Leather UK has responded to a report on the BBC wesbite from 10 September 2019, which made some inaccurate claims about leather and leather manufacturing.
It is important that consumers are better informed so that they can make the choices that are right for them and Leather Naturally reproduces the response in full below.
Re: ‘The bizarre fabrics that fashion is betting on’
With regard to your recent article, ‘The bizarre fabrics that fashion is betting on’, it was disappointing to see a number of inaccuracies with regards to leather. As noted, leather is a by-product of the meat industry. However, contrary to the assertion much of the hide is discarded, little is wasted. While only 20% of the hide may become leather, the remainder can be used for the production of collagen, gelatine, fertilisers, biofuels and other materials.
It is also worth noting that leather manufacture does not drive livestock rearing; cattle are reared for meat and milk, with the hide representing very little of the value of the animal. In fact, hide prices have been falling for the past two years and have reached the point where the lowest value hides are simply being disposed of. With rising global meat consumption - consumption in China alone is expected to rise by more than 11.5% by the year 2024, with Russia and Argentina expected to see rises of around 4% - there will inevitably be more hides produced as by-products. If this renewable raw material is not converted to leather, it will probably just be disposed of. Leather is the solution to a problem, not the cause of one.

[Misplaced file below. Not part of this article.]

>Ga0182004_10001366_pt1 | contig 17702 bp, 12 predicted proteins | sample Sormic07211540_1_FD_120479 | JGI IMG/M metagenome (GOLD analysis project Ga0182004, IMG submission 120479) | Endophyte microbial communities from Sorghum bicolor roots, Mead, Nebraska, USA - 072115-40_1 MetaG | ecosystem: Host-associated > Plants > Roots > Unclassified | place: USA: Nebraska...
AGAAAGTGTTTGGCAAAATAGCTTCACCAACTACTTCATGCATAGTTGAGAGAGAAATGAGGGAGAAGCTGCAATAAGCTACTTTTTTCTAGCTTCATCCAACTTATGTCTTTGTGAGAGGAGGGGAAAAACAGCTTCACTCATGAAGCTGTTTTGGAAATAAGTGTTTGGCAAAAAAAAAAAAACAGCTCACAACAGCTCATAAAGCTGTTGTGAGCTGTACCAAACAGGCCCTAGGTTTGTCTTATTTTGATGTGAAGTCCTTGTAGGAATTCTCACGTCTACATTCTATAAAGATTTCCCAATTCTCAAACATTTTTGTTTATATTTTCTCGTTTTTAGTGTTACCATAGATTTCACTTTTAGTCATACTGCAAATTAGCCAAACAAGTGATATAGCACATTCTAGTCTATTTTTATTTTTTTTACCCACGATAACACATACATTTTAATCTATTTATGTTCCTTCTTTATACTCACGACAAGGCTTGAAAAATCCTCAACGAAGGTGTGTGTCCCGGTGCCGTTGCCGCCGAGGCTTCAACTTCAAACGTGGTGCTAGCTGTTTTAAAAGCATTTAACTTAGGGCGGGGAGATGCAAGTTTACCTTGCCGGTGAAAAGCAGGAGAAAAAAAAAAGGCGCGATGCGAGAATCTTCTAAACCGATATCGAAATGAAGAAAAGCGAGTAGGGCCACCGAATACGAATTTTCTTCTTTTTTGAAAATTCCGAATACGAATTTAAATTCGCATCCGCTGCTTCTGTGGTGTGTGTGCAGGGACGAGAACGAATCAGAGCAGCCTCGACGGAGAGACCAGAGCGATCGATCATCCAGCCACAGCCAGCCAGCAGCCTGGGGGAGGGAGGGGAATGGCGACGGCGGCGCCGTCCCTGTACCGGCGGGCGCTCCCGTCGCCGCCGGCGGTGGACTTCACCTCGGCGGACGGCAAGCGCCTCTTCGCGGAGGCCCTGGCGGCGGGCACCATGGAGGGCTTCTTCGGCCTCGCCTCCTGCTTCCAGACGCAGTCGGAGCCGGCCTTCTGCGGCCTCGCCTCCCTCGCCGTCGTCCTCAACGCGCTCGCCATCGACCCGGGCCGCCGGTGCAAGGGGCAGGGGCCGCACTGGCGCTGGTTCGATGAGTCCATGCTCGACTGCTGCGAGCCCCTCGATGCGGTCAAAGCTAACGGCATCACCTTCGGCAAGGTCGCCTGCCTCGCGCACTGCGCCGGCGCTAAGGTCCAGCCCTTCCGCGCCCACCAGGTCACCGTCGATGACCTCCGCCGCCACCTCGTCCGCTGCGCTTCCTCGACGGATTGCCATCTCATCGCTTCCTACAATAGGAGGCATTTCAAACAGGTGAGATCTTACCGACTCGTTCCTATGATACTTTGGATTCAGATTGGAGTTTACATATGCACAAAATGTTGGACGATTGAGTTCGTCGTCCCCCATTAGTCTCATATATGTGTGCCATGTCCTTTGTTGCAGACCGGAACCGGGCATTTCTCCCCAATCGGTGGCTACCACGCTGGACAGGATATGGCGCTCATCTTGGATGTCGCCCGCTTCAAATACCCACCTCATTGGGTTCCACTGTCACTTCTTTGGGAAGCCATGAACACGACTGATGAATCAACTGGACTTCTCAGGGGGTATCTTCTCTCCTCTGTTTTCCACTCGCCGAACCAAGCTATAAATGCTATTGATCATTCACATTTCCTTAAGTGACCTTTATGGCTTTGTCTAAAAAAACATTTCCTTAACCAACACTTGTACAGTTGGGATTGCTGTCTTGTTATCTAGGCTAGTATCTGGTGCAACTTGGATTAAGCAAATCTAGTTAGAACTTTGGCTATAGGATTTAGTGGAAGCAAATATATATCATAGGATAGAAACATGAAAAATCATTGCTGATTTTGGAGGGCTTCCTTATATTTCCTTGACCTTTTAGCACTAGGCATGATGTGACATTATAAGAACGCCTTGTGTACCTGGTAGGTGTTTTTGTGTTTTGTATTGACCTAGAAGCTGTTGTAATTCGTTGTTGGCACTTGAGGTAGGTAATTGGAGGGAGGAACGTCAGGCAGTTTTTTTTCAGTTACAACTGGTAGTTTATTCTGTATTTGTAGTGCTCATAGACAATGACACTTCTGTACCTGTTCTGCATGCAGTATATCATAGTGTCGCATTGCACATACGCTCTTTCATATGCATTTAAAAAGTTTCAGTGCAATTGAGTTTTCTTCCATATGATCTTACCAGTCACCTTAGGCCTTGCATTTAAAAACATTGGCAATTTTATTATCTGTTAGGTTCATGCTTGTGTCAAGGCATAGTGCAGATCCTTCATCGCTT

While there are exciting alternative materials available, such as the Mylo fabric, none are available in volume and as such, the only real alternative to leather would be unsustainable, fossil fuel-derived synthetics. Even apparently ‘green’ alternatives, such as Pinatex, rely on chemical binders and coatings for their manufacture.
Finally, the use of chemicals in the manufacture of leather is subject to the same regulations for production, use, disposal and consumer protection as those used in any other manufacturing process, including those used in the alternatives to leather. Done properly, the production of leather is a benign, environmentally sound process that recycles a waste product into a long-lasting, repairable, degradable, beautiful material.